For a software developer (especially at CARFAX), the quest for cleaner code is worthy and eternal. In Swift and Objective-C, two main battlefields where clean code is threatened are View Controllers and client network code. View Controllers get big and client network code suffers from the Pyramid of Doom. The Pyramid of Doom is where there are many nested statements as shown in this Traditional asynchronous code slide. Following the advice of a smart friend named Mike Groner, I looked into ReactiveCocoa (RAC) and revisited MVVM.
Since we have looked at MVVM before and MVVM’s roots go way back to the Presentation Model via Martin Fowler, its concepts are not foreign. It’s true that one does not have to use RAC to do MVVM. As Natasha The Robot showed in her Swift Summit presentation and related Protocol-Oriented MVVM (POMVVM) article, one can manually follow the discipline of doing POMVVM without a framework. So, that’s great. One concern is that it requires the team to relentlessly apply discipline to do POMVVM well.
Shifting our attention to the Pyramid of Doom, how can RAC and Functional Reactive Programming in general help? To answer that question, I checked out Javier Soto‘s Back to the Futures Swift Summit presentation. It was eye opening. It discussed how we typically handle asynchronous callbacks (thus the Pyramid of Doom), error handling, and the concept of Futures as a way of getting rid of “…all the noise related to the asynchrony itself.” Easier to write, read and maintain code through Futures / Promises or better yet Signals sounds good! At the end of the talk, he also recommended ReactiveCocoa aka RAC.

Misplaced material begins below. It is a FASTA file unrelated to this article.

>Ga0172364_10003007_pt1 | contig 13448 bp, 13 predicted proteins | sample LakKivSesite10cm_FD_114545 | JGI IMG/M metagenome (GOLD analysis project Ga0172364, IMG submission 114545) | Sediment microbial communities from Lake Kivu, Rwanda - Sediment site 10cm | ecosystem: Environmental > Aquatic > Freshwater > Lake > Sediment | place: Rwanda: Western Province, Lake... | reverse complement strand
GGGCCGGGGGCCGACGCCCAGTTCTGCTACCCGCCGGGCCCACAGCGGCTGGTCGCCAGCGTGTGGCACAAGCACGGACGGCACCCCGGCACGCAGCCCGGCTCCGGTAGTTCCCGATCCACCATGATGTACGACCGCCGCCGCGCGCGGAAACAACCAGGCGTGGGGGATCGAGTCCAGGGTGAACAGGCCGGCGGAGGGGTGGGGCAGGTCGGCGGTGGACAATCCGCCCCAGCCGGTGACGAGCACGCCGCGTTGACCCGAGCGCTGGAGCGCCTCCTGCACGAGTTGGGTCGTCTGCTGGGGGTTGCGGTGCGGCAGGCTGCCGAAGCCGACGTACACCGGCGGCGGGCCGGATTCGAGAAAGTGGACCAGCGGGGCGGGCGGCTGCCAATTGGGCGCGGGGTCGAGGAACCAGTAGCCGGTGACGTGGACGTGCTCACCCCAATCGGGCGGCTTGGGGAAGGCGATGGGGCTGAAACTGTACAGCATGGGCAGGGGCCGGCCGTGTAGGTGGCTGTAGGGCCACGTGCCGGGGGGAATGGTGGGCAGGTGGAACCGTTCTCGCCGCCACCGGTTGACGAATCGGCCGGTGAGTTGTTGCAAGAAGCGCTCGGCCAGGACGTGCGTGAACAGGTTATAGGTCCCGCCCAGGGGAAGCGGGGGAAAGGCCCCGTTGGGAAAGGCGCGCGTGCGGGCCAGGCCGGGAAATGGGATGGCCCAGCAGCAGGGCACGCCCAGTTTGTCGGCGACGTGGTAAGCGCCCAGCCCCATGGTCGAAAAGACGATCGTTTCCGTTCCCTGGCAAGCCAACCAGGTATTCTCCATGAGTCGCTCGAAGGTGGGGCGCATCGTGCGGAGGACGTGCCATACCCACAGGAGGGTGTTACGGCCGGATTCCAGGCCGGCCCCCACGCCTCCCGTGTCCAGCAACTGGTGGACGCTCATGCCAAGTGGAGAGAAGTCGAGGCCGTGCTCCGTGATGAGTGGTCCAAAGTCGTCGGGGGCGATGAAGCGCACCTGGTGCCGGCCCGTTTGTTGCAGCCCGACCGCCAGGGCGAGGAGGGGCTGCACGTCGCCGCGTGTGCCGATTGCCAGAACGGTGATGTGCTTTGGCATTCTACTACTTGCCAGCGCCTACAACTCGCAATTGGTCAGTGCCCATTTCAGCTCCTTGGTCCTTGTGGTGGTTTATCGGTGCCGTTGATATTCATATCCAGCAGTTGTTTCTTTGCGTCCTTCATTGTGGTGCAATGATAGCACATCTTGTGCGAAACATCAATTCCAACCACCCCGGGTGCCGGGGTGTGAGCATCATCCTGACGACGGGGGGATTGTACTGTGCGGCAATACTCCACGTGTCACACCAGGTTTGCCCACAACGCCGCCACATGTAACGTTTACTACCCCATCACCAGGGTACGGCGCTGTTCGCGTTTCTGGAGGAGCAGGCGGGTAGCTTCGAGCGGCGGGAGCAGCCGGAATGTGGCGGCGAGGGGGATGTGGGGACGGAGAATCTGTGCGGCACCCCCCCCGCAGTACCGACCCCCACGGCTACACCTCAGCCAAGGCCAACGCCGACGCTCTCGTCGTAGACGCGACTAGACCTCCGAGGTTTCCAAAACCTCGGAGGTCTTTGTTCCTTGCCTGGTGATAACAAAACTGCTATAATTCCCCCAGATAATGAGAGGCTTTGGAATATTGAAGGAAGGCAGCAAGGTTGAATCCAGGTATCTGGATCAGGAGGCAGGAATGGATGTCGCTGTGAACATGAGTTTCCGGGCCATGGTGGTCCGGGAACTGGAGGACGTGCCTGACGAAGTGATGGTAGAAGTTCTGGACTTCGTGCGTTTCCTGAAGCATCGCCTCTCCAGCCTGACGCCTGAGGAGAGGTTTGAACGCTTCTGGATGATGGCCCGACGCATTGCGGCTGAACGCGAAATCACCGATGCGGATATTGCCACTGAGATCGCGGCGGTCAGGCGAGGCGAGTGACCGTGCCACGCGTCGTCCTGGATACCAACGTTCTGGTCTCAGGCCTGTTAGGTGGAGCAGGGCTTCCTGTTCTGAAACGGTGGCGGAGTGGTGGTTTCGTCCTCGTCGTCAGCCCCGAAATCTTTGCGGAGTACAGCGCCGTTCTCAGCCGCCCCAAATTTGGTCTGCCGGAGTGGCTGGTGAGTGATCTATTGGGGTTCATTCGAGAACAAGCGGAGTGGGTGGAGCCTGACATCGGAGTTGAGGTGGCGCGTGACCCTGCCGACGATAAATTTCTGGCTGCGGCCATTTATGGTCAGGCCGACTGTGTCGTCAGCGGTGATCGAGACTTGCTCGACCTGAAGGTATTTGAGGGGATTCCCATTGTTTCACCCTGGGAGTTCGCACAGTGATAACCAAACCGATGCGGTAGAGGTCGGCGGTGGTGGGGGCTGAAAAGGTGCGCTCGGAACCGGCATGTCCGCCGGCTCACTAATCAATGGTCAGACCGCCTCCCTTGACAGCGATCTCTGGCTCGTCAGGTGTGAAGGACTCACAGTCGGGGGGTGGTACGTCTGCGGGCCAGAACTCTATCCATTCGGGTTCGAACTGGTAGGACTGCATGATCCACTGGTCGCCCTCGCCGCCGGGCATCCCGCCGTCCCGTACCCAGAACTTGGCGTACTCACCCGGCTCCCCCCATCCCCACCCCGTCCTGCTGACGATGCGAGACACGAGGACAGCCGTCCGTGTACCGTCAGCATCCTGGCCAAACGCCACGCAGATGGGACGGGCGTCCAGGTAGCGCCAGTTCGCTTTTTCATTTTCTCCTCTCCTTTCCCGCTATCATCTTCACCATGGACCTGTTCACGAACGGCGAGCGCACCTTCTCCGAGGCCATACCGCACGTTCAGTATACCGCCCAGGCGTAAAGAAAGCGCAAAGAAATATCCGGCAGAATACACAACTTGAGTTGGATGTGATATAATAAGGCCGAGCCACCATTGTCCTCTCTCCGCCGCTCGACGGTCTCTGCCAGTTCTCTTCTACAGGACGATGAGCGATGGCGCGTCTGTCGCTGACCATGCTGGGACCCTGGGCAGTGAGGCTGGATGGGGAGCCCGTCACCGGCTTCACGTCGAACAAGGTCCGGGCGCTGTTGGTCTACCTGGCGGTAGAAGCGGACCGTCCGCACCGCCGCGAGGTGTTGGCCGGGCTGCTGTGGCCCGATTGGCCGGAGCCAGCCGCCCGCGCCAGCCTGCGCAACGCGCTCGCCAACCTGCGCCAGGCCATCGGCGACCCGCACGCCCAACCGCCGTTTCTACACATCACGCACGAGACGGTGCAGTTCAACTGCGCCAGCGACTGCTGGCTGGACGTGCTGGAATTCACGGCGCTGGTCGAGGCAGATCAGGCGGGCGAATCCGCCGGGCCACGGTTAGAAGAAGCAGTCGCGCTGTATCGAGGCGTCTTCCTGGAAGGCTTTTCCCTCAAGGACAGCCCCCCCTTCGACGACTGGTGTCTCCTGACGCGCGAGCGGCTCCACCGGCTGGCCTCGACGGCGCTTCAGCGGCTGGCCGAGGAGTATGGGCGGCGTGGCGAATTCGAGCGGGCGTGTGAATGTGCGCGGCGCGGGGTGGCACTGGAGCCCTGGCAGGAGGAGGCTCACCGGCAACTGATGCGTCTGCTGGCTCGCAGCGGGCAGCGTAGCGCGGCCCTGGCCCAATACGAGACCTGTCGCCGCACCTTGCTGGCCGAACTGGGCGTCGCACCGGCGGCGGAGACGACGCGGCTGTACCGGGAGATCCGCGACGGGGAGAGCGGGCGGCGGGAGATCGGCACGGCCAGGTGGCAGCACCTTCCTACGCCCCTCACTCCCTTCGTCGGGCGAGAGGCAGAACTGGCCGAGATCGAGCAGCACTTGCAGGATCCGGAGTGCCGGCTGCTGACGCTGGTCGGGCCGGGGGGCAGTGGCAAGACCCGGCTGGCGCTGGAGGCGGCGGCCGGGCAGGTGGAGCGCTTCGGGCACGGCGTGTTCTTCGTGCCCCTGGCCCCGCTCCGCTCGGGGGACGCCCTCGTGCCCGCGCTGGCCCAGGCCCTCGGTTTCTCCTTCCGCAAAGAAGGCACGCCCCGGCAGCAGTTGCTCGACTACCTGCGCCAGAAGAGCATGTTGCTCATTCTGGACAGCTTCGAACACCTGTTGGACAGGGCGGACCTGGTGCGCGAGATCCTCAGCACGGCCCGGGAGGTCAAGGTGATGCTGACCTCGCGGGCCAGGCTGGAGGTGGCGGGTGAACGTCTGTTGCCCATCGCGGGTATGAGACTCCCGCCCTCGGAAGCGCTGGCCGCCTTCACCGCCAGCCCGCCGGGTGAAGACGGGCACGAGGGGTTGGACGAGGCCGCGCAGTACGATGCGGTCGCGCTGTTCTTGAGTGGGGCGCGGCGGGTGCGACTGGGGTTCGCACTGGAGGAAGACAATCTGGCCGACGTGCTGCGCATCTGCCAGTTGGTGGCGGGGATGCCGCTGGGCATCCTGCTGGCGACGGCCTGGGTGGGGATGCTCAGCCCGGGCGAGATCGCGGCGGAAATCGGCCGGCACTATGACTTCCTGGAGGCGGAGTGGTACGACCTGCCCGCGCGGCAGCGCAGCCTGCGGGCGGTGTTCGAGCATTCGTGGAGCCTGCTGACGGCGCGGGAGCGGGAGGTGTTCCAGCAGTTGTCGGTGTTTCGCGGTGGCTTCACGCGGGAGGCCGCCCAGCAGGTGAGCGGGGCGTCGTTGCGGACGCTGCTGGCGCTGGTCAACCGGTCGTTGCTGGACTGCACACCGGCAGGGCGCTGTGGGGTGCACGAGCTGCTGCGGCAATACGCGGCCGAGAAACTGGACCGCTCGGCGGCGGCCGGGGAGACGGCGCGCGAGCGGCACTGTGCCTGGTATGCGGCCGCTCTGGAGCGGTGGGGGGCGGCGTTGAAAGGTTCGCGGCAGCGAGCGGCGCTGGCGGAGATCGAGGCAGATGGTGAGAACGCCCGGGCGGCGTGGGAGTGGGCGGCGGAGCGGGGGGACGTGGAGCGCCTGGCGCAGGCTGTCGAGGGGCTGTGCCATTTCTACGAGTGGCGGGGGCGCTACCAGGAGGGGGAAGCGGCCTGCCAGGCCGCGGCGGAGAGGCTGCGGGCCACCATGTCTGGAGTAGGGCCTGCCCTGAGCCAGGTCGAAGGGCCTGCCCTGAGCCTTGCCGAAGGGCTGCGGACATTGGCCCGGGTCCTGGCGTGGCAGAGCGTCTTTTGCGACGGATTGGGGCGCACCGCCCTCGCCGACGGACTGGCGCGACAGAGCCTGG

So, What About ReactiveCocoa (RAC)?
OK. The message is loud and clear: Check out RAC! Natasha-The-Robot, guided me to Ash Furrow. Ash helpfully shared Functional Reactive Awesomeness With Swift So, RAC is impressive and RAC may even help one do MVVM. Which version of RAC should I investigate?
For an upcoming project, using Swift 2.1 is a no brainer. Can RAC or something similar be used in a Swift 2.1 project? NachoSoto comes to the rescue on Twitter and Stackoverflow: How to Add Production Ready ReactiveCocoa … Into Swift 2 iOS. So, the answer is yes!
Getting ReactiveCocoa 4.0
Being more than ready to dive into ReactiveCocoa 4.0, the question was now “how to get it?” I tried using CocoaPods, but the unofficial podspecs were out of date. it seems like a good answer is using Carthage with a Cartfile of:
github "ReactiveCocoa/ReactiveCocoa" "v4.0.0-alpha.3"
Since I have been a CocoaPods user, it didn’t immediately occur to me to copy the frameworks as per the RAC README page:
On the “General” tab of your application target’s settings, add ReactiveCocoa.framework and Result.framework to the “Embedded Binaries” section.
RAC and MVVM?
Could RAC or something like it also help with MVVM? Both my friend and Ash Furrow’s presentation above suggested that it could do so beautifully. Searching the web for the most recent ReactiveCocoa Swift examples, I found MVVM With ReactiveCocoa 3.0 by Colin Eberhart and Migrating to Swift 2 and ReactiveCocoa 4 by Martin Richter. So, it certainly seems so.
With ReactiveCocoa 4.0 and examples at hand, the journey has just begun and the quest for clean and well crafted code continues!